Insensible to the calamity of which we are passive participants, we quietly resign ourselves to the sickly ugliness of a sky darkened by smoke and the discomfort, even the illness that it brings upon us, and we accept as an inevitable natural -as if it were rain or drought-the fact that for days and weeks our sun is obscured and we have difficulties in breathing.
An odd insensibility, and odd apathy in front of a situation of so much consequence as they are these fires that every spring, year after year, for decades and centuries, have been destroying with increasing speed -as if total destruction were an urgent objective-the limited vastness of the Mexican and Central American tropical and sub-tropical forests. Located in a region through which the southern winds scatter the smoke and ashes of the distant fires we suffer rather directly some of the negative results of that far-away, much worst damage that on the long run will become immensurable. The magnitude of the destruction, which expressed in square miles of burnt forest might seem insignificant to some, it can be measured more accurately from miles away in those clouds of smoke that, suggesting cataclysmic times of massive destruction, weighed over us for several days.
Like plumes of erupting volcanoes or the dark clouds of a war of extermination, the smoke of the cyclopean bonfires lit by the obtuse human hand -only the ignorant hand farmer's hand?-poison the sky of vast regions -probably to heavily populated - that need to breath pure air and secretly worship the sun. To benefit themselves from the nourishing ashes that give another year of life to their poor lands, exhausted by farming; to gain a few more acres of planting that after a few harvests will be useless because of the erosion caused by the absence of the fallen trees, the farmers unleash the uncontrollable energies of the all-consuming fire, transforming life into ashes blown over the continent.
As if they were following a funerary ritual of symbolic premonitions, the men of the earth destroy it with the stubborn insistence of a traditional lore that does not recognize other times than those of the static persistence of the myth. Justifying their acts with their needs of the moment, always adverse to them, and with the well accepted custom, the farmers act with the same blind self-interest of those who, not suffering from economic adversity, put in front of any consideration the immediate satisfaction of their ambitions. And they do it in the dramatic and violent ways that have been always followed, as if the destruction by fire of miles and square miles of virgin forest were a sacred duty, the necessary hecatomb in the worshiping of the implacable gods of agriculture, politics and misery.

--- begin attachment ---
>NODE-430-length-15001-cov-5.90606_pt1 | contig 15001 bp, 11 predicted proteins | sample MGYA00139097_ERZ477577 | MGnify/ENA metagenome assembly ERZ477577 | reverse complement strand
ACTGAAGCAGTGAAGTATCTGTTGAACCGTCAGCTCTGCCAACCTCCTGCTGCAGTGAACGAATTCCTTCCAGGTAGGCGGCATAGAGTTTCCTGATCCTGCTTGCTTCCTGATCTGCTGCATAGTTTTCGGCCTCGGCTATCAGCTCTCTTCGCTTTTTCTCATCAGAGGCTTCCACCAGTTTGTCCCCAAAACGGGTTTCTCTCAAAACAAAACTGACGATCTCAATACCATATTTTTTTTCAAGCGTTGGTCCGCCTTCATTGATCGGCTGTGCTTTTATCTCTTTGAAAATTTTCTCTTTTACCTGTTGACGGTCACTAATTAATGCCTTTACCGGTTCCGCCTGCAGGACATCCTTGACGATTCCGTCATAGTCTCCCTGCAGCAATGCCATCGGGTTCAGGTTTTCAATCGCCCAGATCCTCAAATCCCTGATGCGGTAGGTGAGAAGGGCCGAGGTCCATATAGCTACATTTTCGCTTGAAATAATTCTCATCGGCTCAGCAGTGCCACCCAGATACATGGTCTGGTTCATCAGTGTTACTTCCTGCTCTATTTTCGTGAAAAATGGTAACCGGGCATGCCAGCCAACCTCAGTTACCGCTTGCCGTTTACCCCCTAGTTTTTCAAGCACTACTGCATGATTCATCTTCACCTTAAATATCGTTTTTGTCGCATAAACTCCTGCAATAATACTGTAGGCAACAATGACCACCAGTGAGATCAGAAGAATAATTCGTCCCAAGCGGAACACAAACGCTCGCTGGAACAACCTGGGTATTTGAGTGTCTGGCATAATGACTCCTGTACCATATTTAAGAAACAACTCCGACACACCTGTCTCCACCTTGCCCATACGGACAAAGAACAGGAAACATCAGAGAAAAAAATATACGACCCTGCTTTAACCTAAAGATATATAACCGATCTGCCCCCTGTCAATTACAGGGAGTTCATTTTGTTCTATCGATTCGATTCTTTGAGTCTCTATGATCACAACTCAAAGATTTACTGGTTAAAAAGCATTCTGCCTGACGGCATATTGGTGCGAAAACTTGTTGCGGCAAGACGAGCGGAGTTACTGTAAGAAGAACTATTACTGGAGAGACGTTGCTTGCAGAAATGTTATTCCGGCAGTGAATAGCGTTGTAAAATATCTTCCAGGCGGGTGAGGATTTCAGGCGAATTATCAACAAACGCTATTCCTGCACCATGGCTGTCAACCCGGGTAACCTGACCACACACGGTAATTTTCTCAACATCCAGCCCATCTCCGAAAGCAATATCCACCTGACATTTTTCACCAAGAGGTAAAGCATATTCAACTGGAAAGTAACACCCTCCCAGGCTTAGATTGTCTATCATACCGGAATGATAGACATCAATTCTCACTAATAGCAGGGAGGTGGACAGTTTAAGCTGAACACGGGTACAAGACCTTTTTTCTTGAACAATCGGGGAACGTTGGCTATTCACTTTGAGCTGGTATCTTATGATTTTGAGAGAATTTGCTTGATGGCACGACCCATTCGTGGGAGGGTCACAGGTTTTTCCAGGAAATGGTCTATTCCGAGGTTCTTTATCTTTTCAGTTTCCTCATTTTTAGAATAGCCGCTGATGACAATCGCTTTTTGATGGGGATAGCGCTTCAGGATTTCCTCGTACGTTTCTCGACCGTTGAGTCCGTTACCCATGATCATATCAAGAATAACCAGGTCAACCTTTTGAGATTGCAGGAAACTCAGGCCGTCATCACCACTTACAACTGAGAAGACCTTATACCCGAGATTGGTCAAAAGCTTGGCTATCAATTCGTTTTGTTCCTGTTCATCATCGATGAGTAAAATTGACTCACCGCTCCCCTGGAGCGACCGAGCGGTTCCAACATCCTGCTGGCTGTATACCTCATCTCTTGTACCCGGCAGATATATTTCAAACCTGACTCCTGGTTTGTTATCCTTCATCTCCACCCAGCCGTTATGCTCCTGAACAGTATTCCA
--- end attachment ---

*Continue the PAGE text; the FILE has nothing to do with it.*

We, insatiable consumers of everything the planet produces, keep silent, ignoring the damaging and shameless invasion of lands that, unfit for agriculture, should not be wasted in such improper way. It has always be the same in our much-abused continent of most fertile lands. The voracity of a few has justified the immoderate exploitation of what should be the duly administered patrimony of everyone. The suffocating and dark sky of our spring this year should have called our attention to their significance. The clouds of smoke, with their frightening suggestions, do not talk only about some badly controlled agricultural fires in southern lands, they point also to the much more sinful abuse of the land in the hand of groups of interest not necessarily desperate by the limitations of poverty and abandonment. With our silence, with our tacit acceptance of the facts, explained in part by the lack of information, and in part for political reasons, we condone the damage done, condemning ourselves to a future resigned to the most calamitous of conditions. •